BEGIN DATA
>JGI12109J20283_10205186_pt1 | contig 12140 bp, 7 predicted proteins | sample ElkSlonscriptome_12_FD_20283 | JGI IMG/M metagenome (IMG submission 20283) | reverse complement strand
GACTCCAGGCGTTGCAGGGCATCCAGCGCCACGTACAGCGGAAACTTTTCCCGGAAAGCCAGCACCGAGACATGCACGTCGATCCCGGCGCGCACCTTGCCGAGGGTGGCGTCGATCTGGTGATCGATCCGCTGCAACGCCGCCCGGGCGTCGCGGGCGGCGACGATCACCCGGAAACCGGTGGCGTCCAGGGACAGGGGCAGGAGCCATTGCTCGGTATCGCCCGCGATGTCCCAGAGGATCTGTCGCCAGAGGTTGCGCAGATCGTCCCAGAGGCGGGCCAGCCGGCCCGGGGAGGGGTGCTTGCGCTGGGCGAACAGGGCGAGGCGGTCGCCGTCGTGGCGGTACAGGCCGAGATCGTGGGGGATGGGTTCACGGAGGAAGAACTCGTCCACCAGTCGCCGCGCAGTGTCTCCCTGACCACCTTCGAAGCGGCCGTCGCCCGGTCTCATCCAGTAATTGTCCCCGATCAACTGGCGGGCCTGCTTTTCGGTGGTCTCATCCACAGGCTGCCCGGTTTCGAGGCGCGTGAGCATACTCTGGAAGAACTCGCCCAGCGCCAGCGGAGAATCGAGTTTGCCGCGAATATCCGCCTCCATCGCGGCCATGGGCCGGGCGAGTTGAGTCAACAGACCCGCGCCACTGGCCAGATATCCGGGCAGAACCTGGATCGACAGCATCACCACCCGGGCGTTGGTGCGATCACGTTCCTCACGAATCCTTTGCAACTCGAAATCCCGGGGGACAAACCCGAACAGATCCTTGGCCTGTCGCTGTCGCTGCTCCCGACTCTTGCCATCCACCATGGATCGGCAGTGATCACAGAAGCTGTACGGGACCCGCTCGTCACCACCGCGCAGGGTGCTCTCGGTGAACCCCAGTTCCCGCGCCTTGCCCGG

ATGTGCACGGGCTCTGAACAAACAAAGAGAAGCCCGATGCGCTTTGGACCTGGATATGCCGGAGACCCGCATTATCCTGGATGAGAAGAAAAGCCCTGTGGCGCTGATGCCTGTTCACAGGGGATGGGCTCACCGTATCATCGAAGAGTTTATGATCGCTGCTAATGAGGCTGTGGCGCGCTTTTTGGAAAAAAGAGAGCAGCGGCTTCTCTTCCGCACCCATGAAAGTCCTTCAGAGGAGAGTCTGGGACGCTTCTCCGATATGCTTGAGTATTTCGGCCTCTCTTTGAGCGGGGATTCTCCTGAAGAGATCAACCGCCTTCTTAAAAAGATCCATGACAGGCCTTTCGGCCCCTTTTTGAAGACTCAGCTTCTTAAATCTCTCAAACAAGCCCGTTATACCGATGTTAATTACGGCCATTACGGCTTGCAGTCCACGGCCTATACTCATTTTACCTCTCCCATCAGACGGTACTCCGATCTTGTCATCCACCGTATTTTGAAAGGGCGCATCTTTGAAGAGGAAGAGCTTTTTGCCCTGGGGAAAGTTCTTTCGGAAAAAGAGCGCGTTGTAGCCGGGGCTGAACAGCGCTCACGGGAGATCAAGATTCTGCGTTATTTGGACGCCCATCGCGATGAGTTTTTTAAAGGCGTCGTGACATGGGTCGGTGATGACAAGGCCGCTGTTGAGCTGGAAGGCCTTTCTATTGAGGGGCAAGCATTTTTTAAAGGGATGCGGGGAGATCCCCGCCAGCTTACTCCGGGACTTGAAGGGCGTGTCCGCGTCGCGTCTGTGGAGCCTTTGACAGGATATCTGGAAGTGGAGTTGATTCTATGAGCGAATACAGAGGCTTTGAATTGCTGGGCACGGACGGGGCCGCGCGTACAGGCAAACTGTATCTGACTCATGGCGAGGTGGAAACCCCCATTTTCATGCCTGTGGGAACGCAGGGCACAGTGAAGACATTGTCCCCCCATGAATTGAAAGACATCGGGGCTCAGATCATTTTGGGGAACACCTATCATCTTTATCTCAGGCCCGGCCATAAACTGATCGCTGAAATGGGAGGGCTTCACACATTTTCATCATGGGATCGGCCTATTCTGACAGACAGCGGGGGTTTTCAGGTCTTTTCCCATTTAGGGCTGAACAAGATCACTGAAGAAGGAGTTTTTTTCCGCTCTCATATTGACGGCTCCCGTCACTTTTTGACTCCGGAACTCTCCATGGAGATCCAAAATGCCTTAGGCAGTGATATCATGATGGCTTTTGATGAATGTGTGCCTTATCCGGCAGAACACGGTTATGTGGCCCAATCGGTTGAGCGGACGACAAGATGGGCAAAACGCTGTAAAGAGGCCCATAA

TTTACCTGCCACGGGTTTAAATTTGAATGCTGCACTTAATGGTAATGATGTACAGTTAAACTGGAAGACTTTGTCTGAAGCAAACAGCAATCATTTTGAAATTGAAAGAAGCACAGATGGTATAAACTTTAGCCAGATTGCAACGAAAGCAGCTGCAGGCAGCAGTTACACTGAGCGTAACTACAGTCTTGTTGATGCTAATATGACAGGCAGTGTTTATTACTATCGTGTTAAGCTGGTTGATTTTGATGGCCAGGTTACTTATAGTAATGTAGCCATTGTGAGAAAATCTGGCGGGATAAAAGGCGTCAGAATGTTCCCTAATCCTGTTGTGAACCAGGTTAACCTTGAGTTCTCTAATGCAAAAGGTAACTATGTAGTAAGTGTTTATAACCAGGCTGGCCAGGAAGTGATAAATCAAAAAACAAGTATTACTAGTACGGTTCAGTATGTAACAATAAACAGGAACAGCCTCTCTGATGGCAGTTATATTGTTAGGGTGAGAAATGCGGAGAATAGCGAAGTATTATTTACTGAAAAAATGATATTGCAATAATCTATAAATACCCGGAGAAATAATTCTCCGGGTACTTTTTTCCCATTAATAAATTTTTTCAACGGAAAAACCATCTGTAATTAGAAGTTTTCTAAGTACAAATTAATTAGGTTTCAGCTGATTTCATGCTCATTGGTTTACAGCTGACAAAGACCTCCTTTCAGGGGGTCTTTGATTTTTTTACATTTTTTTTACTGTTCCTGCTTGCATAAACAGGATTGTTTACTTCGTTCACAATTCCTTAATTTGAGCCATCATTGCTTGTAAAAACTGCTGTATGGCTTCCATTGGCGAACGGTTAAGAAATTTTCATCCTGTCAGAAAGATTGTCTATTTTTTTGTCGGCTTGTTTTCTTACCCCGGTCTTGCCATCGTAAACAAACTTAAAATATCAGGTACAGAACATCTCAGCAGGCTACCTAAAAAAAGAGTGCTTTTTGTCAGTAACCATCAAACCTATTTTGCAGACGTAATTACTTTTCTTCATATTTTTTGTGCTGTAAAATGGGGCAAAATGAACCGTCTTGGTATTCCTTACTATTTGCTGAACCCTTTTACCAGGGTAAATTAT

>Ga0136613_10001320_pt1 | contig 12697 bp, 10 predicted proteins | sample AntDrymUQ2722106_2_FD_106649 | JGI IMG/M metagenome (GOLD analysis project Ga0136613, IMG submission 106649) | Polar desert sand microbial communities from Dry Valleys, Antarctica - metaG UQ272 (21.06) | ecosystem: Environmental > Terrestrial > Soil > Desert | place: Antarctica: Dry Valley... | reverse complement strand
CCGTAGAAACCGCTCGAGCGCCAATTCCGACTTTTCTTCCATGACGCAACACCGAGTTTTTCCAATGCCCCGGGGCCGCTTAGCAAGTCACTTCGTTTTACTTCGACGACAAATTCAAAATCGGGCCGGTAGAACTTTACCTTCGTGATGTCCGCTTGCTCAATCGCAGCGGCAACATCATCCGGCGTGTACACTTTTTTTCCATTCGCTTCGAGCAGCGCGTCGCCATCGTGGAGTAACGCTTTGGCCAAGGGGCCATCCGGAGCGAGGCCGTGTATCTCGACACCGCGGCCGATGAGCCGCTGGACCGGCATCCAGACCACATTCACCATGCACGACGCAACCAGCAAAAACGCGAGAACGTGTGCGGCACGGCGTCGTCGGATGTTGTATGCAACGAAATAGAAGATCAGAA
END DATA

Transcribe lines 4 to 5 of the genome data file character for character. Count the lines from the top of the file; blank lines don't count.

TTTACCTGCCACGGGTTTAAATTTGAATGCTGCACTTAATGGTAATGATGTACAGTTAAACTGGAAGACTTTGTCTGAAGCAAACAGCAATCATTTTGAAATTGAAAGAAGCACAGATGGTATAAACTTTAGCCAGATTGCAACGAAAGCAGCTGCAGGCAGCAGTTACACTGAGCGTAACTACAGTCTTGTTGATGCTAATATGACAGGCAGTGTTTATTACTATCGTGTTAAGCTGGTTGATTTTGATGGCCAGGTTACTTATAGTAATGTAGCCATTGTGAGAAAATCTGGCGGGATAAAAGGCGTCAGAATGTTCCCTAATCCTGTTGTGAACCAGGTTAACCTTGAGTTCTCTAATGCAAAAGGTAACTATGTAGTAAGTGTTTATAACCAGGCTGGCCAGGAAGTGATAAATCAAAAAACAAGTATTACTAGTACGGTTCAGTATGTAACAATAAACAGGAACAGCCTCTCTGATGGCAGTTATATTGTTAGGGTGAGAAATGCGGAGAATAGCGAAGTATTATTTACTGAAAAAATGATATTGCAATAATCTATAAATACCCGGAGAAATAATTCTCCGGGTACTTTTTTCCCATTAATAAATTTTTTCAACGGAAAAACCATCTGTAATTAGAAGTTTTCTAAGTACAAATTAATTAGGTTTCAGCTGATTTCATGCTCATTGGTTTACAGCTGACAAAGACCTCCTTTCAGGGGGTCTTTGATTTTTTTACATTTTTTTTACTGTTCCTGCTTGCATAAACAGGATTGTTTACTTCGTTCACAATTCCTTAATTTGAGCCATCATTGCTTGTAAAAACTGCTGTATGGCTTCCATTGGCGAACGGTTAAGAAATTTTCATCCTGTCAGAAAGATTGTCTATTTTTTTGTCGGCTTGTTTTCTTACCCCGGTCTTGCCATCGTAAACAAACTTAAAATATCAGGTACAGAACATCTCAGCAGGCTACCTAAAAAAAGAGTGCTTTTTGTCAGTAACCATCAAACCTATTTTGCAGACGTAATTACTTTTCTTCATATTTTTTGTGCTGTAAAATGGGGCAAAATGAACCGTCTTGGTATTCCTTACTATTTGCTGAACCCTTTTACCAGGGTAAATTAT

>Ga0136613_10001320_pt1 | contig 12697 bp, 10 predicted proteins | sample AntDrymUQ2722106_2_FD_106649 | JGI IMG/M metagenome (GOLD analysis project Ga0136613, IMG submission 106649) | Polar desert sand microbial communities from Dry Valleys, Antarctica - metaG UQ272 (21.06) | ecosystem: Environmental > Terrestrial > Soil > Desert | place: Antarctica: Dry Valley... | reverse complement strand